In Madagascar, the civil law system is based on the old French civil code and customary law in matters of marriage, family, and obligation.

Country overviewMadagascar flag




Hery Martial Rajaonarimampianina Rakotoarimana (since 25 January 2014)

Capital city



Malagasy ariary

Major industries

Meat processing, seafood, soap, beer, leather, sugar, textiles, glassware, cement, automobile assembly plant, paper, petroleum, tourism, mining


French (official), Malagasy (official), English

Major religions

Indigenous beliefs 52%, Christian 41%, Muslim 7%

Legal information

Capital markets
Corporate Governance Code


Current No. of listed companies




Listing rules


Principal legislation


Public offers / disclosure regulations


Regulatory body or bodies


Takeover / merger regulations


Corruption / transparency
Corruption Perception Index score for 2017


Corruption Perception Index rank worldwide for 2017




Signatories to the African Union Convention on Preventing and Combating Corruption?


Signatories to the OECD Convention on Combating Bribery of Foreign Public Officials in International Business Transactions?


Signatories to United Nations Convention against Corruption (UNAC)?


UNAC ratified?


Corruption regulation
Impact of regulatory regime on business

Article 56 of the Decree No. 08-771 dated 28 July 2008 states that it is considered an abusive economic practice when parties to concentration activities hold 30% of local market or reach a pre-tax annual turnover of MGA 10 billion (USD 5 million) on the condition that at least two of the entities totalled a pre-tax annual turnover of MGA 2.5 billion (USD 1.2 million).


Law No. 2005-020 of 17 October 2005 on Competition (Law on Competition) and enforced by Decree No. 08-771 dated 28 July 2008 is the main regulation in force in respect of competition in Madagascar. The Competition Council created by the Law on Competition is the regulatory body, which enforces the Law on Competition. The main responsibilities of the Commission involve the supervision and regulation of commercial activities to prevent anti-competitive practices including illegal cartels, abuse of dominant position and excessive economic concentrations.

Madagascar is also a Member State of COMESA and therefore subject to the COMESA Competition Regulations. 


The provisions of the Law on Competition covers the following points:

  • freedom of price and trading;
  • cartels and dominant position;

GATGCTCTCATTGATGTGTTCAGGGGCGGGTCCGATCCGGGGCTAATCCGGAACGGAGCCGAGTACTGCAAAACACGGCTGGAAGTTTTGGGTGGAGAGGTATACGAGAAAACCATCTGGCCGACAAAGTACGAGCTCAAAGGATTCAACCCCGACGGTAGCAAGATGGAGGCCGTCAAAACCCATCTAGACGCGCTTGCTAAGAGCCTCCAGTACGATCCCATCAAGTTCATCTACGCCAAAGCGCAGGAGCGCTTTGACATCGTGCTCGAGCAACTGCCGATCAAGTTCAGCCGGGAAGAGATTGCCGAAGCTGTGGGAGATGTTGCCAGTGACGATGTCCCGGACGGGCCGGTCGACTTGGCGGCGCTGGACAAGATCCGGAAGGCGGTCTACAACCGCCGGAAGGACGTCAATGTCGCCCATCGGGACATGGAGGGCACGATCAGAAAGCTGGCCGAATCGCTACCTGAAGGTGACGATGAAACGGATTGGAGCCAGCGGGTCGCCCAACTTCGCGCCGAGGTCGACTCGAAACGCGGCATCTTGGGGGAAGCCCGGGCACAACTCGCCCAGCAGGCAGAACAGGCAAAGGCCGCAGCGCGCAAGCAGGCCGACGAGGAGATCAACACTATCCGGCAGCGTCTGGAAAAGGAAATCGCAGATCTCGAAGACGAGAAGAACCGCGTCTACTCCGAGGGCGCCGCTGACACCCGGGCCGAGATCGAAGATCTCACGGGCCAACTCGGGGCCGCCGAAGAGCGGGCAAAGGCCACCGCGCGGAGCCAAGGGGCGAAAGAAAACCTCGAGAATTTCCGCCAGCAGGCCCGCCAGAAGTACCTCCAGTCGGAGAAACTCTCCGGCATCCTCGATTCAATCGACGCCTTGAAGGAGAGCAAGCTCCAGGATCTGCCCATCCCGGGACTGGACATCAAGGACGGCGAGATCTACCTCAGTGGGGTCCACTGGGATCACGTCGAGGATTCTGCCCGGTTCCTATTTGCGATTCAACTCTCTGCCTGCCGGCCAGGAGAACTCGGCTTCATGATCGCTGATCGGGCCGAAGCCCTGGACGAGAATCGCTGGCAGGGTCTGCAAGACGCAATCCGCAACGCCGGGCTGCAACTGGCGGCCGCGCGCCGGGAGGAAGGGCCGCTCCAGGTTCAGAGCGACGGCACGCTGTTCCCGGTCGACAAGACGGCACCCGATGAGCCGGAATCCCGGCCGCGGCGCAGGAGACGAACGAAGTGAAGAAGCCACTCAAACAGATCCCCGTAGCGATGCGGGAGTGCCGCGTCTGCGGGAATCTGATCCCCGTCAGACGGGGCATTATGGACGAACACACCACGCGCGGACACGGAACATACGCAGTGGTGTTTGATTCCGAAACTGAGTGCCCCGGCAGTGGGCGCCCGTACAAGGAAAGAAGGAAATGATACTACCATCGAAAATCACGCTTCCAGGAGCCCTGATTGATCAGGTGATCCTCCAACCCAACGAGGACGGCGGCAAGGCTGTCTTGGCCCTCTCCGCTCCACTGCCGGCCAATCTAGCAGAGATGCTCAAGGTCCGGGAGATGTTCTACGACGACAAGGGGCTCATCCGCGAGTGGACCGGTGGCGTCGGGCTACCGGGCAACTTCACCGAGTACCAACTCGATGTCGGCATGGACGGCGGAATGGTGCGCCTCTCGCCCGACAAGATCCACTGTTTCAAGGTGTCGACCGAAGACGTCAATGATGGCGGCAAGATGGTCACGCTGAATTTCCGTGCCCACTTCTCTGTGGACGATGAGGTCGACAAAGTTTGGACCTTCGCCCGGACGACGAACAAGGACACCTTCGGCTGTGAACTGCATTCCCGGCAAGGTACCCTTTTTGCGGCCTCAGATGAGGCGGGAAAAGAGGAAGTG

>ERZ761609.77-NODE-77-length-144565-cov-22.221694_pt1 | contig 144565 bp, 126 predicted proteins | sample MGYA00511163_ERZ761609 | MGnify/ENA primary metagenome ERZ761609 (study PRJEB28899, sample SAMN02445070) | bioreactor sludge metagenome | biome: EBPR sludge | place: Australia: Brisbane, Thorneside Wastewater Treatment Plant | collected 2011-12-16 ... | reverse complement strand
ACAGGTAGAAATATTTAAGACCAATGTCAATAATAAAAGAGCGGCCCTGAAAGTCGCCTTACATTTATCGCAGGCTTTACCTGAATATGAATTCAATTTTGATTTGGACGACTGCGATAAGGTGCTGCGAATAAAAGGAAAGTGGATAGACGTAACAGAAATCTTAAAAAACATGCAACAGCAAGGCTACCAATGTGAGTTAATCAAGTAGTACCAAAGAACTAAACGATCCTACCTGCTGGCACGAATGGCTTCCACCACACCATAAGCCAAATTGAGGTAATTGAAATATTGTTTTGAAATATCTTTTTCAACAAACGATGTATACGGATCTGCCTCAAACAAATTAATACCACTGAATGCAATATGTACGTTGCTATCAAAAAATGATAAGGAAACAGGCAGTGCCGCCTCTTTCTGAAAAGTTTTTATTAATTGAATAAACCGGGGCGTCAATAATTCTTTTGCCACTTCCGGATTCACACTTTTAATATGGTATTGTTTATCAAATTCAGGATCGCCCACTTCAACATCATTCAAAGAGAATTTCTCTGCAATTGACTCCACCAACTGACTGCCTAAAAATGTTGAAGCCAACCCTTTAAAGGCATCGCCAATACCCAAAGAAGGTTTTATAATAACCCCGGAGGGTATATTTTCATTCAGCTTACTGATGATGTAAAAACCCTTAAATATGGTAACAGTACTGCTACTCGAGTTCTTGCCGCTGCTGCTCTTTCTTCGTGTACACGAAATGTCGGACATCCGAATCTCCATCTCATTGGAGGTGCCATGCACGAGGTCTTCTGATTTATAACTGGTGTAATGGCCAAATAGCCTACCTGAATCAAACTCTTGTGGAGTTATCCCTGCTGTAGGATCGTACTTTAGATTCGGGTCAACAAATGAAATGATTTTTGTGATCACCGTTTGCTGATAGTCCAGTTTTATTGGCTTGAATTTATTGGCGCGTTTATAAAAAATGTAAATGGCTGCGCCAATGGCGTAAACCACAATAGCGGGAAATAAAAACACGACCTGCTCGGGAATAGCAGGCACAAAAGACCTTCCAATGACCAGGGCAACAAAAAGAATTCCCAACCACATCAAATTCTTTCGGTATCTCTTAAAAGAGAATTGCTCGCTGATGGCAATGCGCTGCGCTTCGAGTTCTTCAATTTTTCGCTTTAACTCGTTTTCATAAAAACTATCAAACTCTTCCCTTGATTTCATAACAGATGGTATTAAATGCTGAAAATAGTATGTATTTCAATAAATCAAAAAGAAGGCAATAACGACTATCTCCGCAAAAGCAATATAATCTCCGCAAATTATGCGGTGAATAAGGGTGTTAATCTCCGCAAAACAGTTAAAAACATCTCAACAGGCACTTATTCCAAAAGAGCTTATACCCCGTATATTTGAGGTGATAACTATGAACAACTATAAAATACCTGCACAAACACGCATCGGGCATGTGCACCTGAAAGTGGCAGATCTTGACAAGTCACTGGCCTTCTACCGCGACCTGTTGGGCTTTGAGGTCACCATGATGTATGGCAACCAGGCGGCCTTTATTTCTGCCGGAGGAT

• information on price and sales conditions; and
  • economic concentration.

Madagascar's local arbitration rules are governed by Law No. 98-019 which came into force on 2 August 1999 and is influenced by the UNCITRAL (UN's Commission on International Trade Law) Model Law. Madagascar is also a party to the New York Convention of 1958 for the recognition and the enforcement of foreign arbitral awards. An independent body, the Centre d'Arbitrage et de Médiation de Madagascar (CAMM) is the arbitration body in charge of the process by which arbitral or mediation disputes are settled. CAMM has its own set of arbitral rules.

Effectiveness of the court system

The time it takes for a case to be heard depends on the complexity of the case. It will often take between 6 and 24 months to obtain a judgment from the Supreme Court. Cases referred to the Court of Appeal can take longer than 24 months before judgment is obtained.

Enforcement of arbitral awards

To be enforceable, foreign arbitral awards must receive an exequatur decision from the Court of Appeal of Antananarivo.

Enforcement of foreign judgments

Foreign judgment is enforceable only by virtue of an exequatur decision from the competent court. Upon receipt of an exequatur, a foreign judgment can be enforced in Madagascar.


There are two kinds of magistrates in Madagascar: Magistrates of the seat (magistrats de siège) who have security of tenure; and The Magistrates of public ministry (magistrats du parquet or ministère public) who are subject to the Ministry of Justice.

Perception of the local courts

In practice, public defenders are often unavailable, and there is a vast difference between the representation afforded to rich and poor clients.

Structure of the court system

The judicial system in Madagascar is organised into two jurisdictions, namely:

  • the non-permanent jurisdiction; and
  • the permanent jurisdiction.

The non-permanent jurisdiction includes the High Court of Justice, which is the competent court to try members of the government for crimes or offences committed during their time in office. Another example is the Criminal Court, which is the competent to try all criminal matters. The judgment of the Criminal Court cannot be challenged by applications to Appellate courts; the decision is final.

Permanent jurisdiction: the Supreme Court, the Court of Appeal and the First Instance Court. There is only one Supreme Court in Madagascar which is located in Antananarivo. It is a constitutional court which ensures decisions by lower courts have been taken within the constitutional framework. There are six (6) courts of appeal, which are located in: Antananarivo, Antsiranana, Fianarantsoa, Toamasina, Mahajanga and Toliary. Appeal courts are divided into several jurisdictions: civil chambers, correctional, and social. Madagascar has approximately thirty-nine (39) functional first instance courts.